Restaurants and bars across London are offering "strike steaks" and complimentary drinks to entice customers during the upcoming tube and rail strikes.
London Underground workers at three unions will stage a walk-out between 23 and 28 July amid a dispute over pensions, jobs, and conditions.
Rail strikes are also due to take place on 20, 22 and 29 July, while drivers' union Aslef will refuse to work overtime for six days from 31 July.
In a bid to attract customers, Hawksmoor said it will be serving £15 steak frites – dubbed "strike steaks" – between 20 and 31 July (excluding Sundays) and "every rail/tube strike day for the foreseeable future".
A spokesperson for the steakhouse said: "[Hawksmoor] won't make any money out of it, but it should help keep their restaurants – and their hard-working teams – busy and hopefully give people a reason to come into town and make a day of it."
Inception Group's Cahoots (pictured), a 1940s tube station-themed bar in London's Carnaby, will also be offering guests a complimentary welcome drink with their first order between 20 and 29 July.
Disgruntled travellers will be served the "strike sipper", a combination of Finca Valero Macabeo white wine and lemon thyme, mint and fennel cordial.
Charlie Gilkes, co-founder of Inception Group, said: "We know that the strikes will have a massive effect on Londoners, so we wanted to provide a little sweetener on their commutes. As Cahoots is modelled on a disused underground station, we are highlighting that this immersive bar is the only part of the underground network operating as normal in London next week."
Heliot Steak House in Leicester Square announced it will be giving customers a complimentary bottle of single vineyard Argento Malbec when people order two main courses during the strike days.
Salvatore Russo, general manager and head of wine at Heliot Steak House, added: "We are doing our best to minimize the financial impact on our team. We reimburse £25 for taxi journeys to help employees get to work and £25 parking reimbursement if a team member decides to drive in."
Meanwhile, Blank Street coffee shop has launched a nationwide Cold Brew Hotline between 17 and 28 July, a system that will deliver free cups of cold brew to those who are unable to travel.
Ignacio Llado, UK managing director at Blank Street, said: "We know that spirits may be down at the moment, with rain and travel troubles leading to a host of cancelled plans. At Blank Street, we're all about providing a pick-me-up to your day. This is why we've launched the Cold Brew Hotline, to hand deliver fresh cold brew to those in need of a little boost."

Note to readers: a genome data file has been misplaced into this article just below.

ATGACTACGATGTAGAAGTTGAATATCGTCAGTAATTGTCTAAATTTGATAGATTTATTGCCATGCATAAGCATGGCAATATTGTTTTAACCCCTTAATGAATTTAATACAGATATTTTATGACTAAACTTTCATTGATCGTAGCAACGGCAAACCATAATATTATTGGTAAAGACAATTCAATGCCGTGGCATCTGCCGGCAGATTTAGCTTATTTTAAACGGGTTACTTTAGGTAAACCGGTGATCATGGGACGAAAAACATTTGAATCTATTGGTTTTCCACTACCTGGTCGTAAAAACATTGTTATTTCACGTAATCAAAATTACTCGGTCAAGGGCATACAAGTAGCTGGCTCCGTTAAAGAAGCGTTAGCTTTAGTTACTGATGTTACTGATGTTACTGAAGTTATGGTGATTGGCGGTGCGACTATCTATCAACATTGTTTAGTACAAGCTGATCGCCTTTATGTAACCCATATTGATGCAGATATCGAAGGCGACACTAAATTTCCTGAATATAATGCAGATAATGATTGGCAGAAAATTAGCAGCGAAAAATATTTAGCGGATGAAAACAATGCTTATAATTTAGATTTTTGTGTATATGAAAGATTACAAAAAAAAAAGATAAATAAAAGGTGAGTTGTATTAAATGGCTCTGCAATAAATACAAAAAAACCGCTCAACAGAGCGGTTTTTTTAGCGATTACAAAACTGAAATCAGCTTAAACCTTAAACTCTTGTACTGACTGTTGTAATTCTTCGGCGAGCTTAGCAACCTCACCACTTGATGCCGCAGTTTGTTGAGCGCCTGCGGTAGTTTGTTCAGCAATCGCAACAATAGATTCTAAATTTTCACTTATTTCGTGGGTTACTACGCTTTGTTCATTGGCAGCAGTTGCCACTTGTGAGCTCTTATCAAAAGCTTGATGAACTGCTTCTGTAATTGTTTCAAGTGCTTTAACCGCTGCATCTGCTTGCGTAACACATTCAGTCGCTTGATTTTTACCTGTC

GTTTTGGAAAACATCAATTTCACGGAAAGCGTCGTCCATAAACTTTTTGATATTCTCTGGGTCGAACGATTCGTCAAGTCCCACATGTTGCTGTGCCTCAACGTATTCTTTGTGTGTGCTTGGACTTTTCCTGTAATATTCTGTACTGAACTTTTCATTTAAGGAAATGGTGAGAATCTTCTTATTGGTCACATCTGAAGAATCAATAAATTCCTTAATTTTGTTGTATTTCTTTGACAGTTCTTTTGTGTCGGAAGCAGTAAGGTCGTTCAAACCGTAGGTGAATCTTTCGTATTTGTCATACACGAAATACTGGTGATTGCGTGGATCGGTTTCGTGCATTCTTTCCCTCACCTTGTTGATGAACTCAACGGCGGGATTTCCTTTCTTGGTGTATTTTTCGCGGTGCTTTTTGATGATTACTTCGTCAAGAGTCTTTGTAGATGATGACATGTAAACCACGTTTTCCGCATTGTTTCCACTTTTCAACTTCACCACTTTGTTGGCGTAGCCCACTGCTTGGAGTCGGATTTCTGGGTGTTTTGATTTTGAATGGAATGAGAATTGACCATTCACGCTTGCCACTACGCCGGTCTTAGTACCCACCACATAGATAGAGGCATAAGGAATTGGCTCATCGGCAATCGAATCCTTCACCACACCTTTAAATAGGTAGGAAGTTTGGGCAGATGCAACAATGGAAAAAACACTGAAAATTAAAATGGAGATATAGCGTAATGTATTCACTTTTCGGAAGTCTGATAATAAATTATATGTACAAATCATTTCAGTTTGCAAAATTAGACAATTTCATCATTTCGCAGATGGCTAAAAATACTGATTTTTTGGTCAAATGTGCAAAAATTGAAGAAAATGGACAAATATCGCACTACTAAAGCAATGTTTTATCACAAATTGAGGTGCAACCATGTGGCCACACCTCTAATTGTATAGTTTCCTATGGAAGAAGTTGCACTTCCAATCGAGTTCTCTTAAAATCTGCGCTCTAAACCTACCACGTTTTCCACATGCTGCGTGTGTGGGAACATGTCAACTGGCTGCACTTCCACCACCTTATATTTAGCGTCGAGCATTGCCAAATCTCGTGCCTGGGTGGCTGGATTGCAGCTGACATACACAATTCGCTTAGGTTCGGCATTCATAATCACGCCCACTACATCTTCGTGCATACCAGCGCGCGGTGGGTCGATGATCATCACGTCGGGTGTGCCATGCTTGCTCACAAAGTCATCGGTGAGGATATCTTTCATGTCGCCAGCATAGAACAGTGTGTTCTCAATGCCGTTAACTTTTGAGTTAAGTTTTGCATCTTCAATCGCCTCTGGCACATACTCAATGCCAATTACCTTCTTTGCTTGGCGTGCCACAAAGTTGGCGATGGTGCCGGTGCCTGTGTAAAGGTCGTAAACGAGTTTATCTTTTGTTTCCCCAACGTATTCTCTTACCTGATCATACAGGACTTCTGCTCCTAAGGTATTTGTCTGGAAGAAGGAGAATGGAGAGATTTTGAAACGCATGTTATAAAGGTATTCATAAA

Struggles with trade
However, Niaz Caan, executive chef at City Spice in London's Brick Lane, warned such initiatives could only go so far. Over the past year of strikes, he has already tried using social media, video promotions and offering discounts to draw customers in.
"We run 25% discounts on the day of tube strikes, but we found these discounts only really apply to locals who would come anyway," he said.
"The issue with the tube strike is it's not in our hands. If people can't come to your restaurant, you can't encourage people to drive.
"I've reduced my staffing rota to keep the cashflow positive. That is not good because it's less income for the staff and it's less income for the restaurant. I can't keep sustaining it."
Caan has already had several last-minute cancellations due to the strikes, including the loss of a corporate booking, which would have been for up to 80 covers. "They've postponed, so that's not good because you've prepped staff and chef patterns," he added.
"Customers don't come until after the train strike is finished, I don't think I'm the only one experiencing this."
Tristan Moffat, operations director at London-based live music venue the Piano Works, revealed the business has lost £800,000 in revenue as a result of industrial action over the past year.
"Our West End site has lost £395,000 in the last 12 months, while Piano Works Farringdon has lost £404,000. On an unimpacted Saturday, we will turn capacity [of 400] three and a half times, so we will go up to 1,500 people through the door, but when you have a strike, that 1,200 to 1,500 people turns to 600," he said.
Summer strikes are particularly "horrendous" for the business, as trade tends to be 15 to 20% lower than normal.
Moffat added: "I don't know how businesses can afford to discount. It will be nice to do that, but we can't afford it after we sustained £800,000 in lost sales."
UKHospitality estimated the cumulative impact of rail strikes since last autumn has cost the industry upwards of £3.25b.